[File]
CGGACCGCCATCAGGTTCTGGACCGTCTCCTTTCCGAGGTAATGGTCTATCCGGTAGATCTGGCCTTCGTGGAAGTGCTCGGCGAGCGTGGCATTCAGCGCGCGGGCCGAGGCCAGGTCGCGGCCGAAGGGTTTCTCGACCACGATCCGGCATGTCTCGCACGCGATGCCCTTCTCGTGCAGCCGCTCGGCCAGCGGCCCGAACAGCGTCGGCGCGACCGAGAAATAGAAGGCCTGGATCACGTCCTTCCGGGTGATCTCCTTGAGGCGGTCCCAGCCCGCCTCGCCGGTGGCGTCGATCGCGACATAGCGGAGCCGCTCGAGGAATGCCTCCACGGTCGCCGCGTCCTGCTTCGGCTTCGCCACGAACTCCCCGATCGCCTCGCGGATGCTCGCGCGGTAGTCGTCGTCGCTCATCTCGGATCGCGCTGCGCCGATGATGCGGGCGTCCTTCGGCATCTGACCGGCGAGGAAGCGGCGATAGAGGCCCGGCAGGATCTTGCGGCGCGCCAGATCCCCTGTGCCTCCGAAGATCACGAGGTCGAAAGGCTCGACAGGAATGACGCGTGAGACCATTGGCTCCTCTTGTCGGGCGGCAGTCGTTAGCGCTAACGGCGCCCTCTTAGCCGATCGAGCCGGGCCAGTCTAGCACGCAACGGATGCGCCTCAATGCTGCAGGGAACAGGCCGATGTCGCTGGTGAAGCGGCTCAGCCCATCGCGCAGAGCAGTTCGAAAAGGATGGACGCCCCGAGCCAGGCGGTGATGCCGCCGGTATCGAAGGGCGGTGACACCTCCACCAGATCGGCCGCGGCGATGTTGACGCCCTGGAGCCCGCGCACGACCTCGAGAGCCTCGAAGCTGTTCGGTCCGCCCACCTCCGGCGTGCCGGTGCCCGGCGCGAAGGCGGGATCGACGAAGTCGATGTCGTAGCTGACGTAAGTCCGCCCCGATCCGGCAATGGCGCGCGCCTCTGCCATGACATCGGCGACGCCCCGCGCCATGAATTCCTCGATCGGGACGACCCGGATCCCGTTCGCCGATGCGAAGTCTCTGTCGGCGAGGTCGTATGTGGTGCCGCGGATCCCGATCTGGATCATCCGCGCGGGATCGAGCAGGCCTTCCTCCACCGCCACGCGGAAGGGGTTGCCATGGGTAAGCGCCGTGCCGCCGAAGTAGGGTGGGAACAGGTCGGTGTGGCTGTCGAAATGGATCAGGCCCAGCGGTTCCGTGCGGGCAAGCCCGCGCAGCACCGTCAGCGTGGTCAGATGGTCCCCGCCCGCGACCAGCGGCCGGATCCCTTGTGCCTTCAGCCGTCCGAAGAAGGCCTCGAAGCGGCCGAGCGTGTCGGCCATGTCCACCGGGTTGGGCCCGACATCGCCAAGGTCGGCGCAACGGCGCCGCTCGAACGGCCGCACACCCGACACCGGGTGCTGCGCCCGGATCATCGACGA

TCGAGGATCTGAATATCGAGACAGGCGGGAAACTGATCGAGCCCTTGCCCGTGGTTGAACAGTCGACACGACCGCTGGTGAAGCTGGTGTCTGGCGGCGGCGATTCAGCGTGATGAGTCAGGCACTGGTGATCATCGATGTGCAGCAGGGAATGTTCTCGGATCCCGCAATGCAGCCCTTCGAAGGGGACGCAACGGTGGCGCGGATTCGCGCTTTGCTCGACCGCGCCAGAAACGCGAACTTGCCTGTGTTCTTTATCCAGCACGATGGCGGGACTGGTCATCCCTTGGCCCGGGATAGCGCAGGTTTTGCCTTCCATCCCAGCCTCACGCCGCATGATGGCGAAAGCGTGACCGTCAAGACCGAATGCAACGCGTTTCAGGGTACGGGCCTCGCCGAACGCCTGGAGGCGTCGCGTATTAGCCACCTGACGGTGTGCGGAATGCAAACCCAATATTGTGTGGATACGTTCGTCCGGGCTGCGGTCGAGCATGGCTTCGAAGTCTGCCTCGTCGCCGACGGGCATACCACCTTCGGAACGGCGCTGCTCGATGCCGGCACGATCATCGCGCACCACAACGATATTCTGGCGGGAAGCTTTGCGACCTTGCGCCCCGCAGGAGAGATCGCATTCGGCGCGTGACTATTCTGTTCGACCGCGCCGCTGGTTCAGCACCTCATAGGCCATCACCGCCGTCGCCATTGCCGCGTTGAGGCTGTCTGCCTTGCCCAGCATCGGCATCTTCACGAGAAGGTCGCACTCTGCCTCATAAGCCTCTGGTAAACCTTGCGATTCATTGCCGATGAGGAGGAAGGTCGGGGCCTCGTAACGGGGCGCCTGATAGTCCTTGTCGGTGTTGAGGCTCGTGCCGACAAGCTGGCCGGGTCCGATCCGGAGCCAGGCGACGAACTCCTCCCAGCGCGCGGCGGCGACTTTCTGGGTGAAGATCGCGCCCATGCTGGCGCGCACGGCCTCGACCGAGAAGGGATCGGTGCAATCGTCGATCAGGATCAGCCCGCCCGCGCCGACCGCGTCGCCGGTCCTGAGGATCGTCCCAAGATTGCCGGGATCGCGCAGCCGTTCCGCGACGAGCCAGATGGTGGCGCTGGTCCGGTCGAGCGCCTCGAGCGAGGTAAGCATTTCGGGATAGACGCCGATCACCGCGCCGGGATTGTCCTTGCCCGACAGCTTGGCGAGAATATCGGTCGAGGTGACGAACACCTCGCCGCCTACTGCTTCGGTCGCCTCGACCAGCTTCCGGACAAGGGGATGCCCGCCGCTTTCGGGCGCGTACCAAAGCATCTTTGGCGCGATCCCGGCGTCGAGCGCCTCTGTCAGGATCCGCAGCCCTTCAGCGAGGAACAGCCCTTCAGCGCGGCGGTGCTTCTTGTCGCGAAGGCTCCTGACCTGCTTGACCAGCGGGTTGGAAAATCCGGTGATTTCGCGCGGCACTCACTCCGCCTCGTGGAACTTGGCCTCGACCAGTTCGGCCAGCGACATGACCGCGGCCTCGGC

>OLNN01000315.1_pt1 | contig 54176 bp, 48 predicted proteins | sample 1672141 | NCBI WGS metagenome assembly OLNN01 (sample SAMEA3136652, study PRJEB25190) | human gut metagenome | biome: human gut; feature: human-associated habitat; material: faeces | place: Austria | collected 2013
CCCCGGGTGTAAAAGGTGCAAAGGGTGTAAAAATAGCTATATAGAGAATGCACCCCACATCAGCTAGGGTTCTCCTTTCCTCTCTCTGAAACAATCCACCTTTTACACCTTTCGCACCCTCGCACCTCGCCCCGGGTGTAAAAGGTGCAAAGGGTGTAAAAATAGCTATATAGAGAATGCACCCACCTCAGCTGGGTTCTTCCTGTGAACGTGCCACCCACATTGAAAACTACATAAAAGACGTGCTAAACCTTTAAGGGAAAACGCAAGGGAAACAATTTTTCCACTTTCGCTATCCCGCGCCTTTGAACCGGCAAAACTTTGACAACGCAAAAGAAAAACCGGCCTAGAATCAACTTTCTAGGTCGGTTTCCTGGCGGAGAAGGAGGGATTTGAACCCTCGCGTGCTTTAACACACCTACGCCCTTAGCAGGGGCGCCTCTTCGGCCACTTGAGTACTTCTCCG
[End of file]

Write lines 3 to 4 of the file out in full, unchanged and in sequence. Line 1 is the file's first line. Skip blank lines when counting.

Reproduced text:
>OLNN01000315.1_pt1 | contig 54176 bp, 48 predicted proteins | sample 1672141 | NCBI WGS metagenome assembly OLNN01 (sample SAMEA3136652, study PRJEB25190) | human gut metagenome | biome: human gut; feature: human-associated habitat; material: faeces | place: Austria | collected 2013
CCCCGGGTGTAAAAGGTGCAAAGGGTGTAAAAATAGCTATATAGAGAATGCACCCCACATCAGCTAGGGTTCTCCTTTCCTCTCTCTGAAACAATCCACCTTTTACACCTTTCGCACCCTCGCACCTCGCCCCGGGTGTAAAAGGTGCAAAGGGTGTAAAAATAGCTATATAGAGAATGCACCCACCTCAGCTGGGTTCTTCCTGTGAACGTGCCACCCACATTGAAAACTACATAAAAGACGTGCTAAACCTTTAAGGGAAAACGCAAGGGAAACAATTTTTCCACTTTCGCTATCCCGCGCCTTTGAACCGGCAAAACTTTGACAACGCAAAAGAAAAACCGGCCTAGAATCAACTTTCTAGGTCGGTTTCCTGGCGGAGAAGGAGGGATTTGAACCCTCGCGTGCTTTAACACACCTACGCCCTTAGCAGGGGCGCCTCTTCGGCCACTTGAGTACTTCTCCG